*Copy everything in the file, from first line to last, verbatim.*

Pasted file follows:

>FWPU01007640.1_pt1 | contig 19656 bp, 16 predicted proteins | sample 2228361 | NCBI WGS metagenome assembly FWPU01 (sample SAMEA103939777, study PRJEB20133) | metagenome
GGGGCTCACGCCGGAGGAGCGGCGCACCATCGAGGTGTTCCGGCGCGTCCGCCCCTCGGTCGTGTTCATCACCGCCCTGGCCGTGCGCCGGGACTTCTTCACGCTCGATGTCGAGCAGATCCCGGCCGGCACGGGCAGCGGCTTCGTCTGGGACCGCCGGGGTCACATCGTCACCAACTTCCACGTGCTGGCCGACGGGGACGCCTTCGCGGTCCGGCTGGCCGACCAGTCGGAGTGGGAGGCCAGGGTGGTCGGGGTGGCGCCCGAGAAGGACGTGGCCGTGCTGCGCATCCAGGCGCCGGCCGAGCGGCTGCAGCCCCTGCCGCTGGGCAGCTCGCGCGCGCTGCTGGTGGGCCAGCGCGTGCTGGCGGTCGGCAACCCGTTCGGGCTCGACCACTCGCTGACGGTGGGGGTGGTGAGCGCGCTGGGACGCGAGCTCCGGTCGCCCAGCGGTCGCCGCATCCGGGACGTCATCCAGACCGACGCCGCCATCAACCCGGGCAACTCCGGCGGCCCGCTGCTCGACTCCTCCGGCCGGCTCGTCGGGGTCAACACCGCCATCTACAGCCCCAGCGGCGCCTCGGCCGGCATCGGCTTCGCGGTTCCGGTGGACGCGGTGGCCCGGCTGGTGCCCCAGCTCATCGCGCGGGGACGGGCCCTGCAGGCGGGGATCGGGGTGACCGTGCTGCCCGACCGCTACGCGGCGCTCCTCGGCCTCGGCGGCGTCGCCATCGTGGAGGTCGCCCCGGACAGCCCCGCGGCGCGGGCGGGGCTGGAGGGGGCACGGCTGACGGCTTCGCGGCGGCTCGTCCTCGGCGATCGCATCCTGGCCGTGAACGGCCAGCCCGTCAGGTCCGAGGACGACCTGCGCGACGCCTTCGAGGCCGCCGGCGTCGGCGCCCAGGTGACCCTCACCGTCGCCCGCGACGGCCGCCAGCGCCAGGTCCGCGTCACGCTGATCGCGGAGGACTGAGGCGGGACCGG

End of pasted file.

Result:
>FWPU01007640.1_pt1 | contig 19656 bp, 16 predicted proteins | sample 2228361 | NCBI WGS metagenome assembly FWPU01 (sample SAMEA103939777, study PRJEB20133) | metagenome
GGGGCTCACGCCGGAGGAGCGGCGCACCATCGAGGTGTTCCGGCGCGTCCGCCCCTCGGTCGTGTTCATCACCGCCCTGGCCGTGCGCCGGGACTTCTTCACGCTCGATGTCGAGCAGATCCCGGCCGGCACGGGCAGCGGCTTCGTCTGGGACCGCCGGGGTCACATCGTCACCAACTTCCACGTGCTGGCCGACGGGGACGCCTTCGCGGTCCGGCTGGCCGACCAGTCGGAGTGGGAGGCCAGGGTGGTCGGGGTGGCGCCCGAGAAGGACGTGGCCGTGCTGCGCATCCAGGCGCCGGCCGAGCGGCTGCAGCCCCTGCCGCTGGGCAGCTCGCGCGCGCTGCTGGTGGGCCAGCGCGTGCTGGCGGTCGGCAACCCGTTCGGGCTCGACCACTCGCTGACGGTGGGGGTGGTGAGCGCGCTGGGACGCGAGCTCCGGTCGCCCAGCGGTCGCCGCATCCGGGACGTCATCCAGACCGACGCCGCCATCAACCCGGGCAACTCCGGCGGCCCGCTGCTCGACTCCTCCGGCCGGCTCGTCGGGGTCAACACCGCCATCTACAGCCCCAGCGGCGCCTCGGCCGGCATCGGCTTCGCGGTTCCGGTGGACGCGGTGGCCCGGCTGGTGCCCCAGCTCATCGCGCGGGGACGGGCCCTGCAGGCGGGGATCGGGGTGACCGTGCTGCCCGACCGCTACGCGGCGCTCCTCGGCCTCGGCGGCGTCGCCATCGTGGAGGTCGCCCCGGACAGCCCCGCGGCGCGGGCGGGGCTGGAGGGGGCACGGCTGACGGCTTCGCGGCGGCTCGTCCTCGGCGATCGCATCCTGGCCGTGAACGGCCAGCCCGTCAGGTCCGAGGACGACCTGCGCGACGCCTTCGAGGCCGCCGGCGTCGGCGCCCAGGTGACCCTCACCGTCGCCCGCGACGGCCGCCAGCGCCAGGTCCGCGTCACGCTGATCGCGGAGGACTGAGGCGGGACCGG